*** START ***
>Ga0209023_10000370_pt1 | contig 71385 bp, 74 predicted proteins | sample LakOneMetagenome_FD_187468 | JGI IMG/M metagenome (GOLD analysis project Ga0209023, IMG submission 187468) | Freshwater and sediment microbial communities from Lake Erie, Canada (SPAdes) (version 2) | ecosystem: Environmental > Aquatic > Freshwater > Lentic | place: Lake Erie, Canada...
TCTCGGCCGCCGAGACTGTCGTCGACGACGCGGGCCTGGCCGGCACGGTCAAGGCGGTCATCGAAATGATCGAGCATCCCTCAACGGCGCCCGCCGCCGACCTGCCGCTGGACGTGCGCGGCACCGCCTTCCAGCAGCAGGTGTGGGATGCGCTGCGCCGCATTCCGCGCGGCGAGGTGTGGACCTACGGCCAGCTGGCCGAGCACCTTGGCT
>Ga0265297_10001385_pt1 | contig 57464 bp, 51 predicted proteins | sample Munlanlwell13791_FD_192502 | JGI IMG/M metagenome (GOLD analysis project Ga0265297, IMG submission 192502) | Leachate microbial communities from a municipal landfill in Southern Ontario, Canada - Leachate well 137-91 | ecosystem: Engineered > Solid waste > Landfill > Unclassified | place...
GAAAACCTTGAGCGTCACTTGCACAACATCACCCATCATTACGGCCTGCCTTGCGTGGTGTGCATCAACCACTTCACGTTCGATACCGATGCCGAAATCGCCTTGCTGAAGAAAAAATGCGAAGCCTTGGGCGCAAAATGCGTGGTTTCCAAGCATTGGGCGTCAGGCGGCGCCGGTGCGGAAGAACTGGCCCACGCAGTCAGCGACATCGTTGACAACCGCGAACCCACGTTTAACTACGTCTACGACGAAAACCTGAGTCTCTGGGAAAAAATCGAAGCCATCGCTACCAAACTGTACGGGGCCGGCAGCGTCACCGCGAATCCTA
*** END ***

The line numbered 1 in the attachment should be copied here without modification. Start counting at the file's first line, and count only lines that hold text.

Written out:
>Ga0209023_10000370_pt1 | contig 71385 bp, 74 predicted proteins | sample LakOneMetagenome_FD_187468 | JGI IMG/M metagenome (GOLD analysis project Ga0209023, IMG submission 187468) | Freshwater and sediment microbial communities from Lake Erie, Canada (SPAdes) (version 2) | ecosystem: Environmental > Aquatic > Freshwater > Lentic | place: Lake Erie, Canada...